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      Semicircadian Rhythms of c-Fos Expression in Several Hypothalamic Areas during Pregnancy in the Rat: Relationship to Prolactin Secretion

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          Abstract

          Prolactin (PRL) serves an important luteotrophic function in the rat during early pregnancy, expressed as a nocturnal surge in the early morning and a diurnal surge in the late afternoon. Several areas of the hypothalamus, including the preoptic area (POA), the suprachiasmatic nucleus (SCN) and the ventromedial and dorsomedial nuclei (VM-DM) have been implicated in PRL surges. We investigated the temporal relationship between neuronal activity as measured by c-Fos immunocytochemistry in these areas and PRL secretion during early and late pregnancy. Brains were collected at nine time points (24:00, 02:00, 04:00, 06:00, 10:00, 14:00, 16:00, 18:00 and 20:00 h) on days 6–7 and three time points (02:00, 14:00 and 18:00 h) on days 14–15 of pregnancy. Plasma PRL levels determined by radioimmunoassay revealed two surges with peaks at 02:00 and 18:00 h and a trough at 14:00 h on days 6–7, which were absent on days 14–15 of pregnancy. The number of neurons expressing c-Fos in the anterior medial preoptic nucleus, the medial preoptic area and the medial preoptic nucleus, but not the anteroventral preoptic nucleus of the POA, and the VM-DM, showed a semicircadian rhythm which was maximal at 02:00 h or/and 04:00 and 18:00 h and reached the lowest value at 14:00 h, in parallel with the PRL surges in early pregnancy. However, the temporal pattern of c-Fos in these areas was reversed during late pregnancy, with a peak at 14:00 h and low levels at 02:00 and 18:00 h. PRL surges were absent and levels were uniformly low during these times. Neuronal activity in the SCN did not show any correlation with PRL surges. The dorsomedial subdivision of the SCN showed high neuronal activity during the daytime in both stages of pregnancy. Neuronal activity in the ventrolateral subdivision of the SCN was high during the nighttime in early pregnancy, however it exhibited high levels during the daytime in late pregnancy. These results suggest that the two daily surges of PRL secretion during the first half of pregnancy might be related to the temporal rhythm of neuronal activity in the POA and the VM-DM, and a major change in the pattern of neuronal activity in these hypothalamic areas might result in termination of the PRL surges at midpregnancy.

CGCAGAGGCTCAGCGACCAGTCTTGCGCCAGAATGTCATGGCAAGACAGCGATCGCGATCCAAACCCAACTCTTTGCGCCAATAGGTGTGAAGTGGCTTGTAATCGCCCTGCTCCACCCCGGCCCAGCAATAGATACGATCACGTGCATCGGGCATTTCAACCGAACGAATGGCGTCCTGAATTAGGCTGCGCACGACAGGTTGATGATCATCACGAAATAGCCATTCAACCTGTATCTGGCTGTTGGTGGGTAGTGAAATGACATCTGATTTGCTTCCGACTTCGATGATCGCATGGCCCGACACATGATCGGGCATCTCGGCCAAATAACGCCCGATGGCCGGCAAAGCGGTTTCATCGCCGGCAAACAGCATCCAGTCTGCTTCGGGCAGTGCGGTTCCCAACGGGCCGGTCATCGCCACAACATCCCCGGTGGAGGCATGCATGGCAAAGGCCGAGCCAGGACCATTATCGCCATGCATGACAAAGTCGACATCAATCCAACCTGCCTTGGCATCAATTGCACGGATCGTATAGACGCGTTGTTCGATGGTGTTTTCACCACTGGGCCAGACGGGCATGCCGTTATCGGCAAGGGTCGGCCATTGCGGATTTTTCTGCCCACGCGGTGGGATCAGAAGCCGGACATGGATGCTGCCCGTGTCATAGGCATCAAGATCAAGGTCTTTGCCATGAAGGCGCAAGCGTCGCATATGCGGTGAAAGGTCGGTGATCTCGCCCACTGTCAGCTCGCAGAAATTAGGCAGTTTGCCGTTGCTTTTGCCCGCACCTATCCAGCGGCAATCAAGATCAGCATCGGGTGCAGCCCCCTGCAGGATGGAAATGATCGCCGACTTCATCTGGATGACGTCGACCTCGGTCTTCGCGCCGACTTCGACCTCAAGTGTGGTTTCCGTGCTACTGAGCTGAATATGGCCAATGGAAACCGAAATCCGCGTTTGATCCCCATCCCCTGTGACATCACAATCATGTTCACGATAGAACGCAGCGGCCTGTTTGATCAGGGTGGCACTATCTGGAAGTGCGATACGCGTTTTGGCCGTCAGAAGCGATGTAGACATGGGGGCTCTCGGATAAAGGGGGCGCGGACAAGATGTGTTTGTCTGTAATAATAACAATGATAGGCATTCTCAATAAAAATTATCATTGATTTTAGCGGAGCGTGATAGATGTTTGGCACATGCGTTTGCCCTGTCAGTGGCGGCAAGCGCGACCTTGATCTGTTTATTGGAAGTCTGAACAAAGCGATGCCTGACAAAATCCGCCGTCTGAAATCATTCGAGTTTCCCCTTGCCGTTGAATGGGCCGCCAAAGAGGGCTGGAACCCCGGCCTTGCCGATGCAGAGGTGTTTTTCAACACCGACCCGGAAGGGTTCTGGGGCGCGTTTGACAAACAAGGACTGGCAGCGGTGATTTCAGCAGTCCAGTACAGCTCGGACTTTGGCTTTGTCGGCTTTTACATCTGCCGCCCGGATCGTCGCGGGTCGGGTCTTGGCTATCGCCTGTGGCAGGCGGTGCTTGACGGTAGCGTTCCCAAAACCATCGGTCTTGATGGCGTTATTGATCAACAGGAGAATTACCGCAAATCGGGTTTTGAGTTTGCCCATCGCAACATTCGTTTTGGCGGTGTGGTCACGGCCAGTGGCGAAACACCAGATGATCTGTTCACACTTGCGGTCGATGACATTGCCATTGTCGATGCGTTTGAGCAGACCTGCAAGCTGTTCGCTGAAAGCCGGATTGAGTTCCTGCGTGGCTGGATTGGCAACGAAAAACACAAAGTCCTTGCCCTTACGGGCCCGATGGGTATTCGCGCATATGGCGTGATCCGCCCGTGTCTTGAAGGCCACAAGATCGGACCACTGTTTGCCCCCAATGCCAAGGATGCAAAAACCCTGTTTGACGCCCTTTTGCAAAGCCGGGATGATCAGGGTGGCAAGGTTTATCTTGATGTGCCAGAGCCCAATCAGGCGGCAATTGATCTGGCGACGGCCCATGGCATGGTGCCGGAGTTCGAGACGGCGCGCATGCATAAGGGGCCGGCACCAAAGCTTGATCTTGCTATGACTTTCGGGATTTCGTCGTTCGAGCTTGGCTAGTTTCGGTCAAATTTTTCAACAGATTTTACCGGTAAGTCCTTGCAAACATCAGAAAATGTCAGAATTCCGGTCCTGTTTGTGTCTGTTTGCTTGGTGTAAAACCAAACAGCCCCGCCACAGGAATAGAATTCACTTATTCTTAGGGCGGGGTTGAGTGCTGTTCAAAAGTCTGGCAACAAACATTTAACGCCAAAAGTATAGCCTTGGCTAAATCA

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          Most cited references 8

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          Induction of c-fos-like protein in spinal cord neurons following sensory stimulation.